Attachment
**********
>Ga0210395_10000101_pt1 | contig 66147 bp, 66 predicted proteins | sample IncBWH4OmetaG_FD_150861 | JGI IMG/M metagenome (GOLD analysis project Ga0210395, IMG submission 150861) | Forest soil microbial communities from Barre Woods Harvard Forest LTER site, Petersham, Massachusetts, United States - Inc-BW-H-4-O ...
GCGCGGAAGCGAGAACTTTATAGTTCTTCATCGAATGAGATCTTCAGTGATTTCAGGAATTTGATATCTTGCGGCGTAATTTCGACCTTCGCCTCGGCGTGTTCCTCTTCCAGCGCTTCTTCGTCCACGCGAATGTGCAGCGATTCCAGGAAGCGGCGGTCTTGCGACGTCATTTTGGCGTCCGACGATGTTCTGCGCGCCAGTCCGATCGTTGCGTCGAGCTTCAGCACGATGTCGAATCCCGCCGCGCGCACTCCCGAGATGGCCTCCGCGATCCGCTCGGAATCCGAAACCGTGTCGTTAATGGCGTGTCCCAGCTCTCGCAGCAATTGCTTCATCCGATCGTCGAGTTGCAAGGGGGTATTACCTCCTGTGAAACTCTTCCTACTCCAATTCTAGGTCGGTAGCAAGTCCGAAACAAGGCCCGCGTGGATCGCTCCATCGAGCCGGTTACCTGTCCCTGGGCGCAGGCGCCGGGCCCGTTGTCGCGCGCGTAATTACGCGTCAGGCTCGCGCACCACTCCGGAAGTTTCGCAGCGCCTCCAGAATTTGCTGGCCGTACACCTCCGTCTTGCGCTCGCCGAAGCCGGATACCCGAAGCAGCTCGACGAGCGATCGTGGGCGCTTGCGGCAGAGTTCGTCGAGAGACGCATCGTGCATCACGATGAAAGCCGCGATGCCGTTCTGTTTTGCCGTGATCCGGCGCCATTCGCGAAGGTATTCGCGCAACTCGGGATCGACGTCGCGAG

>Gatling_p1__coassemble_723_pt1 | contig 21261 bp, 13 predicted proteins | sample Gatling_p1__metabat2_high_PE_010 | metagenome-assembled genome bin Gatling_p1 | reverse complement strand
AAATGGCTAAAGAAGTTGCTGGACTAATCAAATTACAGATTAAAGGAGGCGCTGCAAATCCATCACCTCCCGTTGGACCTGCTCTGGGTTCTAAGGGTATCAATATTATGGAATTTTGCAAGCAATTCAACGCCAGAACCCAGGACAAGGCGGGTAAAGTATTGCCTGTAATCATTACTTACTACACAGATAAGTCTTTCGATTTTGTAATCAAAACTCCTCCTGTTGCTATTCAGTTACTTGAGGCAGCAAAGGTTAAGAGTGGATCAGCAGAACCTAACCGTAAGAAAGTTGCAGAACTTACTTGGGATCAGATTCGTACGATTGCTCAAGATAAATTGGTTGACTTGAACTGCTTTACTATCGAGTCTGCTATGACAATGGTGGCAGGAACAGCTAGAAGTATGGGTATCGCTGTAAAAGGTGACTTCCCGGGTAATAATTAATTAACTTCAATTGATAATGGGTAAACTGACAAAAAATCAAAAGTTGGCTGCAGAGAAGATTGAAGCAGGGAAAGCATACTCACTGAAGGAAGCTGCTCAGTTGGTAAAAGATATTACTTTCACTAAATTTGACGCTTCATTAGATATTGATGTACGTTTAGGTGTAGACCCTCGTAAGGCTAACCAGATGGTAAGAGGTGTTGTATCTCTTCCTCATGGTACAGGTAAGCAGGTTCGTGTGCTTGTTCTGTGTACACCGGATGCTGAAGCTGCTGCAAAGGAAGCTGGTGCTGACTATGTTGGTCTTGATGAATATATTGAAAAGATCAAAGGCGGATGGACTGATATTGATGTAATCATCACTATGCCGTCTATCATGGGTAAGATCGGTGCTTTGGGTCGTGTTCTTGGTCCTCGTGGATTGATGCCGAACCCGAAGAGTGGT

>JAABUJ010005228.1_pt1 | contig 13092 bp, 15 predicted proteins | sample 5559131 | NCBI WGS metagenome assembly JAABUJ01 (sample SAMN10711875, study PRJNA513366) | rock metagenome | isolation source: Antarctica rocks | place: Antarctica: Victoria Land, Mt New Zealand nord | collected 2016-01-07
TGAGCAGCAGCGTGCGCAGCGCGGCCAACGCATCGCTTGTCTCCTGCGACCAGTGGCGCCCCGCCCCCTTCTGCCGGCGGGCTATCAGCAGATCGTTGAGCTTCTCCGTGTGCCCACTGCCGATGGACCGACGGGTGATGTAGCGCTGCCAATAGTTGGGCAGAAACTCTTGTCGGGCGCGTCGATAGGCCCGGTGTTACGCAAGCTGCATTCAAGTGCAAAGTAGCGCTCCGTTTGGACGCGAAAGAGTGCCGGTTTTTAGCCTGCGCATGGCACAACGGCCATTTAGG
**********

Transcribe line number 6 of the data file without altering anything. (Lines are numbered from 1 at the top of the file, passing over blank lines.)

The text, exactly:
TGAGCAGCAGCGTGCGCAGCGCGGCCAACGCATCGCTTGTCTCCTGCGACCAGTGGCGCCCCGCCCCCTTCTGCCGGCGGGCTATCAGCAGATCGTTGAGCTTCTCCGTGTGCCCACTGCCGATGGACCGACGGGTGATGTAGCGCTGCCAATAGTTGGGCAGAAACTCTTGTCGGGCGCGTCGATAGGCCCGGTGTTACGCAAGCTGCATTCAAGTGCAAAGTAGCGCTCCGTTTGGACGCGAAAGAGTGCCGGTTTTTAGCCTGCGCATGGCACAACGGCCATTTAGG